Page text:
The Australian cattle market’s benchmark price indicator has surrendered 8.75c/kg for the week, reflecting increases in saleyards numbers, mixed quality yardings with the onset of winter and concerns about flat terms of trade in export markets.
The Eastern Cattle Young Indicator closed yesterday at 387.5c/kg, having retraced since Monday all of the gradual increases recorded over the previous two weeks.
Yardings across NLRS reported sales from Monday to Thursday totalled 16,922 head, a rise of 4417 head on last week.
Yesterday’s Roma prime sale bucked the national trend, with rates defying a small increase in supply to improve across most classes.
The 1870 head yarding was dominated by heavy steers, bullocks and cows, which totalled 1348
head. The large panel of buyers attracted by the heavier cattle pushed heavy steer and bullock prices 6c dearer and cows 7c dearer.
At Dubbo agents yarded 2500 head, 710 more than the previous week, with quality reported as plainer. Vealer steers held firm, vealer heifers lost up to 10c/kg depending on breed, while heavier cattle lost from 6 to 10c depending on the category. The NLRS said the draft included “extra older” steers with some carrying plenty of weight.
At Bairnsale in Victoria yesterday numbers were down by 10pc to 602 head. The NLRS said that despite one regular export processor not being present, demand was mostly firm to better. Vealers were in demand to sell 5-10c dearer, while other cattle were quoted as generally firm to cheaper.
A small increase of 129 cattle at Colac to 681 in a mixed quality yarding yesterday saw prices down by 10c/kg on average.
While supplies and quality are affecting the market at saleyard level, at the other end processors are reporting extremely flat trading conditions in the major markets of US and Japan.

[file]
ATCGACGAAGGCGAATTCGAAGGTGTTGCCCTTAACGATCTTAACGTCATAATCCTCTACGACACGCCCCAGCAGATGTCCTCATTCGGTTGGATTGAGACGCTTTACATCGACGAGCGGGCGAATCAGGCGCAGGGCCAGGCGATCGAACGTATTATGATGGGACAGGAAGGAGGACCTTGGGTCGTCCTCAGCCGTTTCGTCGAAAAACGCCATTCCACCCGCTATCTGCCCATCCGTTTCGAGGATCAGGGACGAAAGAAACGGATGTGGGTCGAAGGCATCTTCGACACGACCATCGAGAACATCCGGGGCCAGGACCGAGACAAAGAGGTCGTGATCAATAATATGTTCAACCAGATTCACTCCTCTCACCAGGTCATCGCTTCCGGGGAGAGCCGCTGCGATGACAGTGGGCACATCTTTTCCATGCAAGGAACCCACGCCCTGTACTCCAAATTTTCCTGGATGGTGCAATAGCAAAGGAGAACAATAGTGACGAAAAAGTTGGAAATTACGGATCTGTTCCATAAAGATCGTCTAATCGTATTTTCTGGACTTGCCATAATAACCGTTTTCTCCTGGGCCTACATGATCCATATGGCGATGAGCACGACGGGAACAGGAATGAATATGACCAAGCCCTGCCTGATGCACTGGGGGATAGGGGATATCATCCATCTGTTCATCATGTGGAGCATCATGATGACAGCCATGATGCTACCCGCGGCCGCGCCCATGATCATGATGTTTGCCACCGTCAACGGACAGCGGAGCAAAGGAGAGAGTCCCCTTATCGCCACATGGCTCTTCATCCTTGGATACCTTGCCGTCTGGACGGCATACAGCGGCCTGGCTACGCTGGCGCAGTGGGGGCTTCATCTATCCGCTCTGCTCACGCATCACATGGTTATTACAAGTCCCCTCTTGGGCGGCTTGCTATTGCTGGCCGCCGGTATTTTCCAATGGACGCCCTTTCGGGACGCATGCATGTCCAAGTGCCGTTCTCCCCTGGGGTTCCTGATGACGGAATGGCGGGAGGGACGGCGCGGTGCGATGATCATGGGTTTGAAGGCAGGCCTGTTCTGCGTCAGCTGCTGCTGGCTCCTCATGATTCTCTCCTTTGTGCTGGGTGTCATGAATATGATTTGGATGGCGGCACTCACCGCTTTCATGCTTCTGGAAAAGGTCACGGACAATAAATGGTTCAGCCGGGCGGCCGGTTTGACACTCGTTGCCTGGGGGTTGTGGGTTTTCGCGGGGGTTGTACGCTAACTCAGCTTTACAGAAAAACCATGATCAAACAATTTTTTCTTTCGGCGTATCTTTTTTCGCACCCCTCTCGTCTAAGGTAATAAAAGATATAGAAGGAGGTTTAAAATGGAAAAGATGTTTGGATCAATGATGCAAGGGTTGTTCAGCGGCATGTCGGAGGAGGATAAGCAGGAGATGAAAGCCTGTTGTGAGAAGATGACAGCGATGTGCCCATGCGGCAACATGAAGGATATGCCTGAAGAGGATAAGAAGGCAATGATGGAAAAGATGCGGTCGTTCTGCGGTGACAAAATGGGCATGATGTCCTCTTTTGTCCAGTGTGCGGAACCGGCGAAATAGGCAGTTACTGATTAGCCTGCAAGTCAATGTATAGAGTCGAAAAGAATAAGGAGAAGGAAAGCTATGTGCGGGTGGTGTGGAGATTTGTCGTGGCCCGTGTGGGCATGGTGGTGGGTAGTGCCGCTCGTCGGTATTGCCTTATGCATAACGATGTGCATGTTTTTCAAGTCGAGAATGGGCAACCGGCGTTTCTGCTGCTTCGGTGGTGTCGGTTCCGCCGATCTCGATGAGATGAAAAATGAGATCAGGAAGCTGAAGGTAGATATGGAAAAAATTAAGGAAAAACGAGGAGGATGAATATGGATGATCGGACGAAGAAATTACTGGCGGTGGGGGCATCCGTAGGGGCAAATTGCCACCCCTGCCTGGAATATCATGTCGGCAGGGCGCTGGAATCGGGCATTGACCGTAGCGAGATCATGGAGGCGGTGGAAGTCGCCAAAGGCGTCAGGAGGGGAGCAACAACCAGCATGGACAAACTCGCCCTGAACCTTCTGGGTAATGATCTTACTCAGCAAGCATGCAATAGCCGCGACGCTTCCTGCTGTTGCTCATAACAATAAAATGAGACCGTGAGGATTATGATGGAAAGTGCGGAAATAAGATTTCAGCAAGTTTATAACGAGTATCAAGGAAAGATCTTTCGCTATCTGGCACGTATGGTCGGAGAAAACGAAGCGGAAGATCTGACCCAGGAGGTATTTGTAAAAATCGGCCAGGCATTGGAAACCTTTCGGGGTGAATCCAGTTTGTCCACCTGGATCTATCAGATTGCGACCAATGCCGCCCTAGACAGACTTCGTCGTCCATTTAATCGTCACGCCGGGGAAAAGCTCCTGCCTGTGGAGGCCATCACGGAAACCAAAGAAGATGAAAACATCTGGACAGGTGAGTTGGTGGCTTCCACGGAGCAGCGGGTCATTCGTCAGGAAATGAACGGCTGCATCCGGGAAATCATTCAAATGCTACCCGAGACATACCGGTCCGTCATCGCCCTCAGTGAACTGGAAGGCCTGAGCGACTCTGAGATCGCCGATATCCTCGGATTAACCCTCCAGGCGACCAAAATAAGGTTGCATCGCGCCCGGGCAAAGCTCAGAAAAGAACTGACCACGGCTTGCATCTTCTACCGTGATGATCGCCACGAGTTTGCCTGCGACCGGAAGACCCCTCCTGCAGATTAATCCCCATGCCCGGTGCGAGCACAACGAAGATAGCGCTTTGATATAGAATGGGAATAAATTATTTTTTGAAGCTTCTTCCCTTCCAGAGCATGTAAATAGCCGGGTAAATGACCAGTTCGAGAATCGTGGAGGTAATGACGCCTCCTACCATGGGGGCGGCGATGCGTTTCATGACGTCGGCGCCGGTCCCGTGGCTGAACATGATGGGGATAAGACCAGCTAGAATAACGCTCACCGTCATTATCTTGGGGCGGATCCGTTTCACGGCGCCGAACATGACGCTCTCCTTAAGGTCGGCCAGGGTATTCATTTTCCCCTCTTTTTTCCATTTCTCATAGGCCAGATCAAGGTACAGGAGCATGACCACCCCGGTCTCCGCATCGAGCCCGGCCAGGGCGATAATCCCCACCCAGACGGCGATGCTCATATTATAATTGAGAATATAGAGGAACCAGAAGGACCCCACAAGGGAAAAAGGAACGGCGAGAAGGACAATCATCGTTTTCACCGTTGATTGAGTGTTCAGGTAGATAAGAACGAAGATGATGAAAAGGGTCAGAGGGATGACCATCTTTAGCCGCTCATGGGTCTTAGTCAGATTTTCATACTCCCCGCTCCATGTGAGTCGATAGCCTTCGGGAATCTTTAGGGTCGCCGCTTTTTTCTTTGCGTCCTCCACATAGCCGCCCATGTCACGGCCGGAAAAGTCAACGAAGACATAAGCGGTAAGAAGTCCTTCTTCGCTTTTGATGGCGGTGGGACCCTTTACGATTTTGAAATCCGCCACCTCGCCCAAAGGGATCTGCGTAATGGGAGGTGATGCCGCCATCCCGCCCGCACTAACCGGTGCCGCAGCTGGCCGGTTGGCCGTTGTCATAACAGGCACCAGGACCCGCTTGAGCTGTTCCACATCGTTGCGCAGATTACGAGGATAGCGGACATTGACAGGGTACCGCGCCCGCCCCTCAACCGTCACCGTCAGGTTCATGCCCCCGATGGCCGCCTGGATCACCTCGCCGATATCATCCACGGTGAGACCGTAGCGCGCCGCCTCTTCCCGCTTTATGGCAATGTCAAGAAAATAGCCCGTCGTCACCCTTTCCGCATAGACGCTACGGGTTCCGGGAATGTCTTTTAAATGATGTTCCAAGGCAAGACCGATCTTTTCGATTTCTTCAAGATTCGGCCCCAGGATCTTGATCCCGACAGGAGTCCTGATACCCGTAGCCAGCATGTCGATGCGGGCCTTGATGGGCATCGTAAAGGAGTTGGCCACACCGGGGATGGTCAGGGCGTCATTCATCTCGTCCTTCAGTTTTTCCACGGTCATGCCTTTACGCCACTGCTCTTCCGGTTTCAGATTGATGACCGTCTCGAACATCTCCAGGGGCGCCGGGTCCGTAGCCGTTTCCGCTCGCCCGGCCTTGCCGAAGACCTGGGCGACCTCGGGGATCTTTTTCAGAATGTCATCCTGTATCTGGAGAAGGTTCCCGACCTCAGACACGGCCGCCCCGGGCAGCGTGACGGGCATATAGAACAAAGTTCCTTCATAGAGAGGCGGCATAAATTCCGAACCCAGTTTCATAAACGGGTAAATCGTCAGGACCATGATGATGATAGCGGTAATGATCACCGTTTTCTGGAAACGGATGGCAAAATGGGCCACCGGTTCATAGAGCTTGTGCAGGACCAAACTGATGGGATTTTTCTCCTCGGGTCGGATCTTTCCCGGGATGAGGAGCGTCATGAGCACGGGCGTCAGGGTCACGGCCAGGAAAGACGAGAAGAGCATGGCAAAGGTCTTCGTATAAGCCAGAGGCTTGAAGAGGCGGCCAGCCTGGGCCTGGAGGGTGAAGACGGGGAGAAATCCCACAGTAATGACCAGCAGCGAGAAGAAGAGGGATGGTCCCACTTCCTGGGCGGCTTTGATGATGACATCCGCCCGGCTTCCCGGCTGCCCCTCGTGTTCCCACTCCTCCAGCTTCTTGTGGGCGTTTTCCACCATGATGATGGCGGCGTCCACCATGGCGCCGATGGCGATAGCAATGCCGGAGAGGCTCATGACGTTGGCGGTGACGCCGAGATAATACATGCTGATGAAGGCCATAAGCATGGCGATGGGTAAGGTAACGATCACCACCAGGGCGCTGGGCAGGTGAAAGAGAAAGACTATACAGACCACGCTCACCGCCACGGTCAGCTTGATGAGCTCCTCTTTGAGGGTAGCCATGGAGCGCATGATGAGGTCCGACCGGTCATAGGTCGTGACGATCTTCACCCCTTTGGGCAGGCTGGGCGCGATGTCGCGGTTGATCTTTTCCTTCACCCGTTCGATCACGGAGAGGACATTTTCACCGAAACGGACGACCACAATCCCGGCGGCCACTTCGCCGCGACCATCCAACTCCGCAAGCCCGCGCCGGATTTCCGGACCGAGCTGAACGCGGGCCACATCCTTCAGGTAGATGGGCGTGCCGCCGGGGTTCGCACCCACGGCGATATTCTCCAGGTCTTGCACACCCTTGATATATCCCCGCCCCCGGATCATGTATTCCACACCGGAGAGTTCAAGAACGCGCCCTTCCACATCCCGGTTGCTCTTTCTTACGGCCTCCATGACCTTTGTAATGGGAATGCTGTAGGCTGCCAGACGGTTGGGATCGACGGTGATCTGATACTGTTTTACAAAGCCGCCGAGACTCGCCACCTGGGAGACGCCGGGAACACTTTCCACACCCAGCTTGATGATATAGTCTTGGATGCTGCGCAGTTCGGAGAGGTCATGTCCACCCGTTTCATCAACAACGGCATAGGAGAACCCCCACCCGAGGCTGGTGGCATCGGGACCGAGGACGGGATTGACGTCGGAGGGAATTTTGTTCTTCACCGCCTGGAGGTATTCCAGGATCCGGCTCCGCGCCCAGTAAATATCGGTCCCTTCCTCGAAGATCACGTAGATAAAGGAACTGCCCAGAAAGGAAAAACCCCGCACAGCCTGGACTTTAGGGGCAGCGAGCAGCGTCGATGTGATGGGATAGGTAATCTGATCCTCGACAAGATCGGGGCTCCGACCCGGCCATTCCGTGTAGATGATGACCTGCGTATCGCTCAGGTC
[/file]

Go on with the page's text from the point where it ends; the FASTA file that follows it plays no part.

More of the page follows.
Beef Central reported yesterday that product destined for the export market is now coming back onto the domestic market.
Chairman of the Australian Meat Industry Council, Queensland processor Terry Nolan, said the high A$ and lacklustre export markets were to blame for the current diversion of product onto the local trade.
“It’s a double-whammy because the domestic trade is flat at the moment due to cost of living pressures. That will only make it harder to find outlets for the additional beef than it would otherwise normally be,” Mr Nolan said. Click here to see the article.
The National Livestock Reporting Services uses the Eastern Young Cattle Indicator (EYCI) as the general benchmark of Australian cattle prices. It is a seven-day rolling average produced daily by the NLRS.
It includes vealer and yearling heifers and steers, grade score C2 or C3, 200kg+ liveweight from saleyards in NSW, QLD and VIC. The results include cattle purchased for slaughter, restocking or lotfeeding and are expressed in cents per kilogram carcase (dressed) weight (c/kg cwt).
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